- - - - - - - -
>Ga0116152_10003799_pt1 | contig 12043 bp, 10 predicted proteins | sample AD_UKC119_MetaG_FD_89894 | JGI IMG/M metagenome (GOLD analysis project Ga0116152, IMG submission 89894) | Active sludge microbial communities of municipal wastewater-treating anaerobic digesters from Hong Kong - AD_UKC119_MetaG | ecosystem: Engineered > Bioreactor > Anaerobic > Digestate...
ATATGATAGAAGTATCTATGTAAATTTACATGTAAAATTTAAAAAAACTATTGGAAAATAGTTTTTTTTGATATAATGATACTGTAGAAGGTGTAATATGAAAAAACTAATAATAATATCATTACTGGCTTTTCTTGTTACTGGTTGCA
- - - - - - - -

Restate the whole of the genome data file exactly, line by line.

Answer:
>Ga0116152_10003799_pt1 | contig 12043 bp, 10 predicted proteins | sample AD_UKC119_MetaG_FD_89894 | JGI IMG/M metagenome (GOLD analysis project Ga0116152, IMG submission 89894) | Active sludge microbial communities of municipal wastewater-treating anaerobic digesters from Hong Kong - AD_UKC119_MetaG | ecosystem: Engineered > Bioreactor > Anaerobic > Digestate...
ATATGATAGAAGTATCTATGTAAATTTACATGTAAAATTTAAAAAAACTATTGGAAAATAGTTTTTTTTGATATAATGATACTGTAGAAGGTGTAATATGAAAAAACTAATAATAATATCATTACTGGCTTTTCTTGTTACTGGTTGCA